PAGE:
The Court's assertion that the driving concern of the Eleventh Amendment is protection of state treasuries, see ante, at 48-49, is belied by the text of the Amendment itself. The Eleventh Amendment bars federal jurisdiction over "any suit in law or equity" against the States. As we recognized in Cory v. White, 457 U. S. 85, 91 (1982), the Eleventh Amendment "by its terms" clearly extends beyond actions seeking money damages. "It would be a novel proposition indeed that the Eleventh Amendment does not bar a suit to enjoin the State itself simply because no money judgment is sought." Id., at 90. While it may be clear that Chisholm v. Georgia, 2 Dall. 419 (1793), a money damages action, gave initial impetus to the effort to amend the Constitution, it is equally clear that the product of that effort, the Eleventh Amendment itself, extends far beyond the Chisholm facts. Recognizing this, we have long held that the Eleventh Amendment bars suits against States and state entities re gardless of the nature of relief requested. See Puerto Rico Aqueduct and Sewer Authority v. Metcalf & Eddy, Inc., supra, at 145-146; Cory, supra, at 90-91; Alabama v. Pugh, 438 U. S. 781, 782 (1978).

The Court is entirely right, however, to suggest that the Eleventh Amendment confers immunity over entities whose liabilities are funded by state taxpayer dollars. If a State were vulnerable at any time to retroactive damages awards in federal court, its ability to set its own agenda, to control its own internal machinery, and to plan for the future-all essential perquisites of sovereignty-would be grievously impaired. I have no quarrel at all with the many cases cited by the Court for the proposition that if an entity's bills will be footed by the State, the Eleventh Amendment clearly pre cludes the exercise of federal jurisdiction. See, e. g., Hutsell v. Sayre, 5 F.3d 996, 999 (CA6 1993) (liability of university tantamount to claim against state treasury); In re San Juan Dupont Plaza Hotel Fire Litigation, 888 F.2d 940, 943-944 (CA1 1989) (70-75% of funds provided by taxpayer dollars).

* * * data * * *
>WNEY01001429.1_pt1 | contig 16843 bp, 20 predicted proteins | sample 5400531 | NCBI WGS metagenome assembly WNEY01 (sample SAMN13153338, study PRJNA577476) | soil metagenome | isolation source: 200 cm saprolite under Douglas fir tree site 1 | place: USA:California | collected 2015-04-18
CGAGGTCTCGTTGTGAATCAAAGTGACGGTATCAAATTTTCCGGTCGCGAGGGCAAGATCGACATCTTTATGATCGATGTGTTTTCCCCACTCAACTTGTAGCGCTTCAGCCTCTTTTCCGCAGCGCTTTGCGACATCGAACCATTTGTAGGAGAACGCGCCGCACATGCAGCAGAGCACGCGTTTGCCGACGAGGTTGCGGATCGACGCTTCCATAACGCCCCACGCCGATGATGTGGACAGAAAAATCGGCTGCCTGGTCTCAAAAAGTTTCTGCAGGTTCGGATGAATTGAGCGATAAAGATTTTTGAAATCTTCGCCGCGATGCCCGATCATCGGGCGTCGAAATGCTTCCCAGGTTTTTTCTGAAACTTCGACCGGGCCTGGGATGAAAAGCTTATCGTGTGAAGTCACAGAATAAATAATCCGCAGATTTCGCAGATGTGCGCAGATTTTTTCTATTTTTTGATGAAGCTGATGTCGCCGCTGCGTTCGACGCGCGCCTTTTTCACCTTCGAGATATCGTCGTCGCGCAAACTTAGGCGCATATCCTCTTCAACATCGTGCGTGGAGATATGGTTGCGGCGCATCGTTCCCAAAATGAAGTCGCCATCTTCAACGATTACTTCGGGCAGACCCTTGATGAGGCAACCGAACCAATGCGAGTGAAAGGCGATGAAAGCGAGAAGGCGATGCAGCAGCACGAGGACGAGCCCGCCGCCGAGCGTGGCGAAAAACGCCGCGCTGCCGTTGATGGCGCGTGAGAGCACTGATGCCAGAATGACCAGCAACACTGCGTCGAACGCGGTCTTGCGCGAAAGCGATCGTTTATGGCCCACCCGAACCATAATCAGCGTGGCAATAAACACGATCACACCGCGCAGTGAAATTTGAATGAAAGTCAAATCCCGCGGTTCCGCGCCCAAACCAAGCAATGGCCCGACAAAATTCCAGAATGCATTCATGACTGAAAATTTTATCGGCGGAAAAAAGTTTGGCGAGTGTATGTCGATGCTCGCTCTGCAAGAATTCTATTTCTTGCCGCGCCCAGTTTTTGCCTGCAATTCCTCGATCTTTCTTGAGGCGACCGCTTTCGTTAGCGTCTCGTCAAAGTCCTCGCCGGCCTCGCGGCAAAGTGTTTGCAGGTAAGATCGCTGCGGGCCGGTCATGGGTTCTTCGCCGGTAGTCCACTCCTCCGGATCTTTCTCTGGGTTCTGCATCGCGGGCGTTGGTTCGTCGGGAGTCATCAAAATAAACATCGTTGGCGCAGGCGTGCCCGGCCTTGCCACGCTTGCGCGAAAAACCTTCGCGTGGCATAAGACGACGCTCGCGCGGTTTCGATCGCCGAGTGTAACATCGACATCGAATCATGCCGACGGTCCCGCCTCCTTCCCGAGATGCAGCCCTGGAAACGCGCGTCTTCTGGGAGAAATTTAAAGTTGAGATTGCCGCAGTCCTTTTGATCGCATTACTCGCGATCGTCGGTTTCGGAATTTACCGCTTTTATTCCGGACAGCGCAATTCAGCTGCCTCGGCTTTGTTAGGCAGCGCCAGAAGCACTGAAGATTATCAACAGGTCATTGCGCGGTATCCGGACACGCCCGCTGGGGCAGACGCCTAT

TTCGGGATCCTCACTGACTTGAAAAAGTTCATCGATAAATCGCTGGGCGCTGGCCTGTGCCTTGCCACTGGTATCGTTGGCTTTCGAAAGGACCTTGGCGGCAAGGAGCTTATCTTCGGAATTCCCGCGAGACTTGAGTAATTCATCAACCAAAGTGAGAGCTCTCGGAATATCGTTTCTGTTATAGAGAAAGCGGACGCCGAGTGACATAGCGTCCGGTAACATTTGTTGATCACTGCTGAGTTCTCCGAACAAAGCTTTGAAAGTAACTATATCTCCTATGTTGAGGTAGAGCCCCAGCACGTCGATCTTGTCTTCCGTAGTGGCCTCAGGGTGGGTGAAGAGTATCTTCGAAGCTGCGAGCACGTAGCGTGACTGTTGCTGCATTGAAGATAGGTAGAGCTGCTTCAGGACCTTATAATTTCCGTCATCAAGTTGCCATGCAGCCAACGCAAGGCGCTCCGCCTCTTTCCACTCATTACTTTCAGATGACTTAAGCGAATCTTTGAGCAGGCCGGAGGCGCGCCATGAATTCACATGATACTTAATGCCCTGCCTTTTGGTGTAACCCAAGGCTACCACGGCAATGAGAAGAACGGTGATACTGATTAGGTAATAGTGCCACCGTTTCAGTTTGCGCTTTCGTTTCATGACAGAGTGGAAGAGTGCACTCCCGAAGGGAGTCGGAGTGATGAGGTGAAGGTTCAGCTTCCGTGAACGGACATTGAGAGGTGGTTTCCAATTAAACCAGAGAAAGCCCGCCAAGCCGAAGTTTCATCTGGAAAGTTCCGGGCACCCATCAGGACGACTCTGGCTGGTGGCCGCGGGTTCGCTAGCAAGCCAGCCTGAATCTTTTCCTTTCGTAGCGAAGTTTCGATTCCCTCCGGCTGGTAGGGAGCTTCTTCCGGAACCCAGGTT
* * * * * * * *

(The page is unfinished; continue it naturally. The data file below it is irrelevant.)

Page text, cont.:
But the converse cannot also be true. The Eleventh Amendment does not turn a blind eye simply because the state treasury is not directly implicated. In my view, the proper question is whether the State possesses sufficient control over an entity performing governmental functions that the entity may properly be called an extension of the State itself. Such control can exist even where the State assumes no liability for the entity's debts. We have always respected state flexibility in setting up and maintaining agencies charged with furthering state objectives. See, e. g., Highland Farms Dairy, Inc. v. Agnew, 300 U. S. 608, 612 (1937) ("How power shall be distributed by a state among its governmental organs is commonly, if not always, a question for the state itself"). An emphasis on control, rather than impact on the state treasury, adequately protects state managerial prerogatives while retaining a crucial check against abuse. So long as a State's citizens may, if sufficiently aggravated, vote out an errant government, Eleventh Amendment immunity remains a highly beneficial provision of breathing space and vindication of state sovereignty.